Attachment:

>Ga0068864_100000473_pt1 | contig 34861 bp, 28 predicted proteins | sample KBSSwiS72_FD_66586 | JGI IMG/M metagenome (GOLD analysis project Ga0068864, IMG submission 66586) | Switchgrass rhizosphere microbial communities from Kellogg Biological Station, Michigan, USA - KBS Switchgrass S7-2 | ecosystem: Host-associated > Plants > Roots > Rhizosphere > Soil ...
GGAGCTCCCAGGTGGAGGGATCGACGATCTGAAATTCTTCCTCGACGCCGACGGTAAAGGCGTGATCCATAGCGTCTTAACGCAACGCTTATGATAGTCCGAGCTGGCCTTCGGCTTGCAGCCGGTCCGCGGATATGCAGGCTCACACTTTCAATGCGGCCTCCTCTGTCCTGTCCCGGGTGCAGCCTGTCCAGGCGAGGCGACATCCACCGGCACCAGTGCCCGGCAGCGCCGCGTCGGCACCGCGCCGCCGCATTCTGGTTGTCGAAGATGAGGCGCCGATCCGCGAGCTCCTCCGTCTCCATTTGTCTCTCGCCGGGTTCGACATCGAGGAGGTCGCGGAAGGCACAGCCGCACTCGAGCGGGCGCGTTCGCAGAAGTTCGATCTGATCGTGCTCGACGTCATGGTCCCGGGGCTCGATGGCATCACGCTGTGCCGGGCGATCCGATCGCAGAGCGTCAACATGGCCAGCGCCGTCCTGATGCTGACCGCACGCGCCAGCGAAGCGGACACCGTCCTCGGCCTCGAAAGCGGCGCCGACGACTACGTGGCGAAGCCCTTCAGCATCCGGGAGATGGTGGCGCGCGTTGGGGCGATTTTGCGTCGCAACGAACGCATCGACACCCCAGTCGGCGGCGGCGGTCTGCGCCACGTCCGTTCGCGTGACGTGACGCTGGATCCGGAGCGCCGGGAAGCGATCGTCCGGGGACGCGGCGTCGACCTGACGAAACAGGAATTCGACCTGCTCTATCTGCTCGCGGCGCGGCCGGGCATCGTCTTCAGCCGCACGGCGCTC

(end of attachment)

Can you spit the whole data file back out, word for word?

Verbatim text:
>Ga0068864_100000473_pt1 | contig 34861 bp, 28 predicted proteins | sample KBSSwiS72_FD_66586 | JGI IMG/M metagenome (GOLD analysis project Ga0068864, IMG submission 66586) | Switchgrass rhizosphere microbial communities from Kellogg Biological Station, Michigan, USA - KBS Switchgrass S7-2 | ecosystem: Host-associated > Plants > Roots > Rhizosphere > Soil ...
GGAGCTCCCAGGTGGAGGGATCGACGATCTGAAATTCTTCCTCGACGCCGACGGTAAAGGCGTGATCCATAGCGTCTTAACGCAACGCTTATGATAGTCCGAGCTGGCCTTCGGCTTGCAGCCGGTCCGCGGATATGCAGGCTCACACTTTCAATGCGGCCTCCTCTGTCCTGTCCCGGGTGCAGCCTGTCCAGGCGAGGCGACATCCACCGGCACCAGTGCCCGGCAGCGCCGCGTCGGCACCGCGCCGCCGCATTCTGGTTGTCGAAGATGAGGCGCCGATCCGCGAGCTCCTCCGTCTCCATTTGTCTCTCGCCGGGTTCGACATCGAGGAGGTCGCGGAAGGCACAGCCGCACTCGAGCGGGCGCGTTCGCAGAAGTTCGATCTGATCGTGCTCGACGTCATGGTCCCGGGGCTCGATGGCATCACGCTGTGCCGGGCGATCCGATCGCAGAGCGTCAACATGGCCAGCGCCGTCCTGATGCTGACCGCACGCGCCAGCGAAGCGGACACCGTCCTCGGCCTCGAAAGCGGCGCCGACGACTACGTGGCGAAGCCCTTCAGCATCCGGGAGATGGTGGCGCGCGTTGGGGCGATTTTGCGTCGCAACGAACGCATCGACACCCCAGTCGGCGGCGGCGGTCTGCGCCACGTCCGTTCGCGTGACGTGACGCTGGATCCGGAGCGCCGGGAAGCGATCGTCCGGGGACGCGGCGTCGACCTGACGAAACAGGAATTCGACCTGCTCTATCTGCTCGCGGCGCGGCCGGGCATCGTCTTCAGCCGCACGGCGCTC